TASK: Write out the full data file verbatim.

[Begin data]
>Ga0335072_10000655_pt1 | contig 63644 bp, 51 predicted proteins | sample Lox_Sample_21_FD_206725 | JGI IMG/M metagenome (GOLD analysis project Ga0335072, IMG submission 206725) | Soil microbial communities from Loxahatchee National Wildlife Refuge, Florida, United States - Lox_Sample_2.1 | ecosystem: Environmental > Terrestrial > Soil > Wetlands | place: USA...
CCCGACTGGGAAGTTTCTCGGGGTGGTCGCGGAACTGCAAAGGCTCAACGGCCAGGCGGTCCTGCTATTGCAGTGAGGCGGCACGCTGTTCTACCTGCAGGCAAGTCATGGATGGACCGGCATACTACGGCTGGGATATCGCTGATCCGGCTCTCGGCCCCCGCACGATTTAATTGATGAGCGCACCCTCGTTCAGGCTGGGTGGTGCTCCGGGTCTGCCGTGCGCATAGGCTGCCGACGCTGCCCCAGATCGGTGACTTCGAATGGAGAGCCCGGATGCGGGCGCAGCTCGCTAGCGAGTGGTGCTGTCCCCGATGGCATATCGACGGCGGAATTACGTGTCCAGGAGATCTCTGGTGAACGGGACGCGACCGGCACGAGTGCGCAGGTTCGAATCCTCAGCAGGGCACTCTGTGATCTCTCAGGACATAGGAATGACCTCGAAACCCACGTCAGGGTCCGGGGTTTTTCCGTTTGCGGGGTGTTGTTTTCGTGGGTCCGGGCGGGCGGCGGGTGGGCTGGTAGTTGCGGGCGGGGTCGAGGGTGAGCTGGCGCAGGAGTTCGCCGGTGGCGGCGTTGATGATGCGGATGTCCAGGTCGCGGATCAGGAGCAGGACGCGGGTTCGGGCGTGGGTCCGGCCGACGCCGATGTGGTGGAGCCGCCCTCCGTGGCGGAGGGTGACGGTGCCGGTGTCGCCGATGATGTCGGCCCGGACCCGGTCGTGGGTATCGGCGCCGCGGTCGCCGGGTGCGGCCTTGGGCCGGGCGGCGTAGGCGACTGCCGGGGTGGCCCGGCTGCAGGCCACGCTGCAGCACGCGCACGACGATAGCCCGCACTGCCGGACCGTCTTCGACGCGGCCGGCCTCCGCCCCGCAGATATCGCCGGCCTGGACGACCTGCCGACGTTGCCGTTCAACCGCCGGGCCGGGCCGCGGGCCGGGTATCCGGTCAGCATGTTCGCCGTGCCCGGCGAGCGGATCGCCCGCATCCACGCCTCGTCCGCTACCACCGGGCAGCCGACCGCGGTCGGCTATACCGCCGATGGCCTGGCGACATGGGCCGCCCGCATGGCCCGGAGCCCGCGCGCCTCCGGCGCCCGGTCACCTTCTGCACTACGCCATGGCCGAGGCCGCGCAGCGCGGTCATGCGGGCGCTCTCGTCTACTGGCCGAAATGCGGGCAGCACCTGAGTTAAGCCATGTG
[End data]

>Ga0335072_10000655_pt1 | contig 63644 bp, 51 predicted proteins | sample Lox_Sample_21_FD_206725 | JGI IMG/M metagenome (GOLD analysis project Ga0335072, IMG submission 206725) | Soil microbial communities from Loxahatchee National Wildlife Refuge, Florida, United States - Lox_Sample_2.1 | ecosystem: Environmental > Terrestrial > Soil > Wetlands | place: USA...
CCCGACTGGGAAGTTTCTCGGGGTGGTCGCGGAACTGCAAAGGCTCAACGGCCAGGCGGTCCTGCTATTGCAGTGAGGCGGCACGCTGTTCTACCTGCAGGCAAGTCATGGATGGACCGGCATACTACGGCTGGGATATCGCTGATCCGGCTCTCGGCCCCCGCACGATTTAATTGATGAGCGCACCCTCGTTCAGGCTGGGTGGTGCTCCGGGTCTGCCGTGCGCATAGGCTGCCGACGCTGCCCCAGATCGGTGACTTCGAATGGAGAGCCCGGATGCGGGCGCAGCTCGCTAGCGAGTGGTGCTGTCCCCGATGGCATATCGACGGCGGAATTACGTGTCCAGGAGATCTCTGGTGAACGGGACGCGACCGGCACGAGTGCGCAGGTTCGAATCCTCAGCAGGGCACTCTGTGATCTCTCAGGACATAGGAATGACCTCGAAACCCACGTCAGGGTCCGGGGTTTTTCCGTTTGCGGGGTGTTGTTTTCGTGGGTCCGGGCGGGCGGCGGGTGGGCTGGTAGTTGCGGGCGGGGTCGAGGGTGAGCTGGCGCAGGAGTTCGCCGGTGGCGGCGTTGATGATGCGGATGTCCAGGTCGCGGATCAGGAGCAGGACGCGGGTTCGGGCGTGGGTCCGGCCGACGCCGATGTGGTGGAGCCGCCCTCCGTGGCGGAGGGTGACGGTGCCGGTGTCGCCGATGATGTCGGCCCGGACCCGGTCGTGGGTATCGGCGCCGCGGTCGCCGGGTGCGGCCTTGGGCCGGGCGGCGTAGGCGACTGCCGGGGTGGCCCGGCTGCAGGCCACGCTGCAGCACGCGCACGACGATAGCCCGCACTGCCGGACCGTCTTCGACGCGGCCGGCCTCCGCCCCGCAGATATCGCCGGCCTGGACGACCTGCCGACGTTGCCGTTCAACCGCCGGGCCGGGCCGCGGGCCGGGTATCCGGTCAGCATGTTCGCCGTGCCCGGCGAGCGGATCGCCCGCATCCACGCCTCGTCCGCTACCACCGGGCAGCCGACCGCGGTCGGCTATACCGCCGATGGCCTGGCGACATGGGCCGCCCGCATGGCCCGGAGCCCGCGCGCCTCCGGCGCCCGGTCACCTTCTGCACTACGCCATGGCCGAGGCCGCGCAGCGCGGTCATGCGGGCGCTCTCGTCTACTGGCCGAAATGCGGGCAGCACCTGAGTTAAGCCATGTG